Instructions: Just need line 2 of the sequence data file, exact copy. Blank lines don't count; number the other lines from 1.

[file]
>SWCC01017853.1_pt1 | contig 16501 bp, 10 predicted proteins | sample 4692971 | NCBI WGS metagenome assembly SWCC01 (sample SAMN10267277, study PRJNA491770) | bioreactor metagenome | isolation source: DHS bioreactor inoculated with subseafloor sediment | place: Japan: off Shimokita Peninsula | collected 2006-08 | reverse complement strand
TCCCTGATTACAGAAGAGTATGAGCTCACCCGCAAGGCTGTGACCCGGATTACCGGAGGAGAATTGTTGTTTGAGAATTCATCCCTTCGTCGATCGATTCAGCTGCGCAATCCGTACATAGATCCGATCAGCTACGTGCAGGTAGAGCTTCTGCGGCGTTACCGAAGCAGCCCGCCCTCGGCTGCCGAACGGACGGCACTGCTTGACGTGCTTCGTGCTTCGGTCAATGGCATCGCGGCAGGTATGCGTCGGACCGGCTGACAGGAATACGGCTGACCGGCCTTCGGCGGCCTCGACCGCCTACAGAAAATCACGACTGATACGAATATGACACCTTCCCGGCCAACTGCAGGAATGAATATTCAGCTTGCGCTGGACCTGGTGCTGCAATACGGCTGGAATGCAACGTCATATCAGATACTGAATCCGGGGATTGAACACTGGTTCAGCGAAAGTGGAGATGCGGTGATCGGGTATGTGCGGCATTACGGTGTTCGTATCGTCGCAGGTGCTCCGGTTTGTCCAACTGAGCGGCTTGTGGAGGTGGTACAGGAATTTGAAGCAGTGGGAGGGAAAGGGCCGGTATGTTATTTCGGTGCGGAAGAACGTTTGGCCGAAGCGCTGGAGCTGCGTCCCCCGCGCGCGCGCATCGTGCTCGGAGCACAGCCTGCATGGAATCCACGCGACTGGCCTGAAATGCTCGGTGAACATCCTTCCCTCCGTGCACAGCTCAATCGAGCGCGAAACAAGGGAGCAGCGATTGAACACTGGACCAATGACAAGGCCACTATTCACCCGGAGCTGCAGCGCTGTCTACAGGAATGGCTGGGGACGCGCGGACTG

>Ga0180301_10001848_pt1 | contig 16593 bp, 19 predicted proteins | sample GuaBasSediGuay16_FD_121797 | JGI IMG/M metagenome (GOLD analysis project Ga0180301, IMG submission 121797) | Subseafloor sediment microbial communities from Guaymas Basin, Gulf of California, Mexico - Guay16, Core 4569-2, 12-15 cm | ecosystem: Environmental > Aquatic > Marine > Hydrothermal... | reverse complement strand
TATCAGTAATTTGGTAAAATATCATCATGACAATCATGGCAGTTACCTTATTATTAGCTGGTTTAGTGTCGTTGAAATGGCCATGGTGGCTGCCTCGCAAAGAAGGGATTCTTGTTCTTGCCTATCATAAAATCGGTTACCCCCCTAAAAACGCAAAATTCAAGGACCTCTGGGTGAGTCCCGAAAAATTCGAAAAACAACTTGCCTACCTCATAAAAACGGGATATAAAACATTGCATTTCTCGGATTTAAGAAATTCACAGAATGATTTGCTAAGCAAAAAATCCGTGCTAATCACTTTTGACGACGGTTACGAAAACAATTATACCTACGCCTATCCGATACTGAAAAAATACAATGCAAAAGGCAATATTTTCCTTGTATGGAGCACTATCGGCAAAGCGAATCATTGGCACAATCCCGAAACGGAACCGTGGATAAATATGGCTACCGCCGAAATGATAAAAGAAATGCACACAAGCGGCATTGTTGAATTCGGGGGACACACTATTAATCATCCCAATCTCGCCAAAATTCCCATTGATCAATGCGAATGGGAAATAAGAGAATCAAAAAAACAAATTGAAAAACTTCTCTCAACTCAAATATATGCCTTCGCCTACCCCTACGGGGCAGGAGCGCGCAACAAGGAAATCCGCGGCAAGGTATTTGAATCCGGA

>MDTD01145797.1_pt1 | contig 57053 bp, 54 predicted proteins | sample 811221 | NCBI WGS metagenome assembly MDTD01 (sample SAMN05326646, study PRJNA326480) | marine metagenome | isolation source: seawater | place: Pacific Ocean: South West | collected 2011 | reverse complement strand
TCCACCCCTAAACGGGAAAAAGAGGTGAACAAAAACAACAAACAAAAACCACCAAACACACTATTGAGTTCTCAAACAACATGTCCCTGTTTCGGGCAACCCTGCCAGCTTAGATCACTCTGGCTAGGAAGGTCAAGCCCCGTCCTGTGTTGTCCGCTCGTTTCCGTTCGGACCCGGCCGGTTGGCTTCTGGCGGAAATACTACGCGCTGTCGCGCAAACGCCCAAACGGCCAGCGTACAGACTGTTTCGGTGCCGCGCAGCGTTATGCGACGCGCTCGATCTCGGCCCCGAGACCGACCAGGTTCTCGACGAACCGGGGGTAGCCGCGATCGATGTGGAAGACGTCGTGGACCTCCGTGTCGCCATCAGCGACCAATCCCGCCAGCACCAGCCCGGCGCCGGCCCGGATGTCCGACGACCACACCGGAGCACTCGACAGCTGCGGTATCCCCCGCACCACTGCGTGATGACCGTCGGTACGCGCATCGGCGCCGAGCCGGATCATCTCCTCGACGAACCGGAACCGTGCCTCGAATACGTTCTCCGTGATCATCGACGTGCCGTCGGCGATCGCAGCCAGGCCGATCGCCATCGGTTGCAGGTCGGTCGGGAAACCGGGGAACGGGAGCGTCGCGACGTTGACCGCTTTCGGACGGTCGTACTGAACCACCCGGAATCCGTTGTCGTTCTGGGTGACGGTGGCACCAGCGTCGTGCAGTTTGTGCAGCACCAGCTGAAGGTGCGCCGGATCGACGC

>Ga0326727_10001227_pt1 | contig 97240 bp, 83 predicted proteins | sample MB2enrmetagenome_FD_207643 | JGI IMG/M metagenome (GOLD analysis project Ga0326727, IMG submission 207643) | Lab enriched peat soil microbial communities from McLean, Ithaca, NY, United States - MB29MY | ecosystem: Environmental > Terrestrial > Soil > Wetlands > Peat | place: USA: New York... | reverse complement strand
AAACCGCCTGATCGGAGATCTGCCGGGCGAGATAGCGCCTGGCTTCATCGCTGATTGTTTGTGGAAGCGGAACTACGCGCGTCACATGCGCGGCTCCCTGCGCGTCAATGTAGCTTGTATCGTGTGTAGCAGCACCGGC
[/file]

TCCCTGATTACAGAAGAGTATGAGCTCACCCGCAAGGCTGTGACCCGGATTACCGGAGGAGAATTGTTGTTTGAGAATTCATCCCTTCGTCGATCGATTCAGCTGCGCAATCCGTACATAGATCCGATCAGCTACGTGCAGGTAGAGCTTCTGCGGCGTTACCGAAGCAGCCCGCCCTCGGCTGCCGAACGGACGGCACTGCTTGACGTGCTTCGTGCTTCGGTCAATGGCATCGCGGCAGGTATGCGTCGGACCGGCTGACAGGAATACGGCTGACCGGCCTTCGGCGGCCTCGACCGCCTACAGAAAATCACGACTGATACGAATATGACACCTTCCCGGCCAACTGCAGGAATGAATATTCAGCTTGCGCTGGACCTGGTGCTGCAATACGGCTGGAATGCAACGTCATATCAGATACTGAATCCGGGGATTGAACACTGGTTCAGCGAAAGTGGAGATGCGGTGATCGGGTATGTGCGGCATTACGGTGTTCGTATCGTCGCAGGTGCTCCGGTTTGTCCAACTGAGCGGCTTGTGGAGGTGGTACAGGAATTTGAAGCAGTGGGAGGGAAAGGGCCGGTATGTTATTTCGGTGCGGAAGAACGTTTGGCCGAAGCGCTGGAGCTGCGTCCCCCGCGCGCGCGCATCGTGCTCGGAGCACAGCCTGCATGGAATCCACGCGACTGGCCTGAAATGCTCGGTGAACATCCTTCCCTCCGTGCACAGCTCAATCGAGCGCGAAACAAGGGAGCAGCGATTGAACACTGGACCAATGACAAGGCCACTATTCACCCGGAGCTGCAGCGCTGTCTACAGGAATGGCTGGGGACGCGCGGACTG